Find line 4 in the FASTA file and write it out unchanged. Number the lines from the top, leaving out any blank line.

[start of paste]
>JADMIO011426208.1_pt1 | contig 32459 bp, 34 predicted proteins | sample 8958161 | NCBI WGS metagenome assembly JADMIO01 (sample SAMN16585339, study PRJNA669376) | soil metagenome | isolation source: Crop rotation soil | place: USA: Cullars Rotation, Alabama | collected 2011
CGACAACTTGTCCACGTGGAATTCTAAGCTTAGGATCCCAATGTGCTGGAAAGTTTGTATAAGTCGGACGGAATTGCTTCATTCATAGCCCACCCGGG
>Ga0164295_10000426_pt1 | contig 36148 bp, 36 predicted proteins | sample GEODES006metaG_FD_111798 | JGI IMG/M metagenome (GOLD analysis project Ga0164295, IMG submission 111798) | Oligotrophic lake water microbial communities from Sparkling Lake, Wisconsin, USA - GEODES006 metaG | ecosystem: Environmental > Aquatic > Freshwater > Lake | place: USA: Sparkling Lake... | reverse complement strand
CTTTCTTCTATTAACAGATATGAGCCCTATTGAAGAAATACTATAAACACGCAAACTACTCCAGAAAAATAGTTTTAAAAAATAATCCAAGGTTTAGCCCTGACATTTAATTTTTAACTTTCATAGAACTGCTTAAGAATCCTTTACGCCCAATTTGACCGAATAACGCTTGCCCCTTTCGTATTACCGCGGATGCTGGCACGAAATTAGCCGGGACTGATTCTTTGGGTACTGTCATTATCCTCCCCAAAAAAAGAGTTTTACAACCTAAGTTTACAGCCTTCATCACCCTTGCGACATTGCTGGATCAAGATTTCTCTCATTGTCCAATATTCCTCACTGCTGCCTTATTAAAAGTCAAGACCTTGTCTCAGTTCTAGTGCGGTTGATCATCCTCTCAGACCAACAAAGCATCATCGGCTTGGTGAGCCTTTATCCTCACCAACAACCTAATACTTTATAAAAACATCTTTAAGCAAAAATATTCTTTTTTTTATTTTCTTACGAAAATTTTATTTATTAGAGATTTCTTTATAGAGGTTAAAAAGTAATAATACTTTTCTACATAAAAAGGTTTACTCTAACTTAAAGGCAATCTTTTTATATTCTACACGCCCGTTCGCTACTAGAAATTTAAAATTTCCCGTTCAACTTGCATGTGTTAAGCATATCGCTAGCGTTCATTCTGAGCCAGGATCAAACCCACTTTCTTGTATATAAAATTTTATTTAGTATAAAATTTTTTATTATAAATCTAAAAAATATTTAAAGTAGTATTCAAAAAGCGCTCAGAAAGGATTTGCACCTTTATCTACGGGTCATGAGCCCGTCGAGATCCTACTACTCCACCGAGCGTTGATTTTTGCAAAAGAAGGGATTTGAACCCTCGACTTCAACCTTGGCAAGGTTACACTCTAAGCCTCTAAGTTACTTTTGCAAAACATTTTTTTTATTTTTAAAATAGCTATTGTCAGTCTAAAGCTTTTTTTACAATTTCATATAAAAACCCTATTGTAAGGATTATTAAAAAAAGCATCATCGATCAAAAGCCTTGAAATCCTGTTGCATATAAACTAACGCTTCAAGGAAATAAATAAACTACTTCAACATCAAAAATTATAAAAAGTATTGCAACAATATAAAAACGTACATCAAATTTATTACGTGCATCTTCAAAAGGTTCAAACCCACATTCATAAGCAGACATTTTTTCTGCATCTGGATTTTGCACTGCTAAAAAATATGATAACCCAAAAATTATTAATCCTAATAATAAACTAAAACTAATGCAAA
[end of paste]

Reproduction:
CTTTCTTCTATTAACAGATATGAGCCCTATTGAAGAAATACTATAAACACGCAAACTACTCCAGAAAAATAGTTTTAAAAAATAATCCAAGGTTTAGCCCTGACATTTAATTTTTAACTTTCATAGAACTGCTTAAGAATCCTTTACGCCCAATTTGACCGAATAACGCTTGCCCCTTTCGTATTACCGCGGATGCTGGCACGAAATTAGCCGGGACTGATTCTTTGGGTACTGTCATTATCCTCCCCAAAAAAAGAGTTTTACAACCTAAGTTTACAGCCTTCATCACCCTTGCGACATTGCTGGATCAAGATTTCTCTCATTGTCCAATATTCCTCACTGCTGCCTTATTAAAAGTCAAGACCTTGTCTCAGTTCTAGTGCGGTTGATCATCCTCTCAGACCAACAAAGCATCATCGGCTTGGTGAGCCTTTATCCTCACCAACAACCTAATACTTTATAAAAACATCTTTAAGCAAAAATATTCTTTTTTTTATTTTCTTACGAAAATTTTATTTATTAGAGATTTCTTTATAGAGGTTAAAAAGTAATAATACTTTTCTACATAAAAAGGTTTACTCTAACTTAAAGGCAATCTTTTTATATTCTACACGCCCGTTCGCTACTAGAAATTTAAAATTTCCCGTTCAACTTGCATGTGTTAAGCATATCGCTAGCGTTCATTCTGAGCCAGGATCAAACCCACTTTCTTGTATATAAAATTTTATTTAGTATAAAATTTTTTATTATAAATCTAAAAAATATTTAAAGTAGTATTCAAAAAGCGCTCAGAAAGGATTTGCACCTTTATCTACGGGTCATGAGCCCGTCGAGATCCTACTACTCCACCGAGCGTTGATTTTTGCAAAAGAAGGGATTTGAACCCTCGACTTCAACCTTGGCAAGGTTACACTCTAAGCCTCTAAGTTACTTTTGCAAAACATTTTTTTTATTTTTAAAATAGCTATTGTCAGTCTAAAGCTTTTTTTACAATTTCATATAAAAACCCTATTGTAAGGATTATTAAAAAAAGCATCATCGATCAAAAGCCTTGAAATCCTGTTGCATATAAACTAACGCTTCAAGGAAATAAATAAACTACTTCAACATCAAAAATTATAAAAAGTATTGCAACAATATAAAAACGTACATCAAATTTATTACGTGCATCTTCAAAAGGTTCAAACCCACATTCATAAGCAGACATTTTTTCTGCATCTGGATTTTGCACTGCTAAAAAATATGATAACCCAAAAATTATTAATCCTAATAATAAACTAAAACTAATGCAAA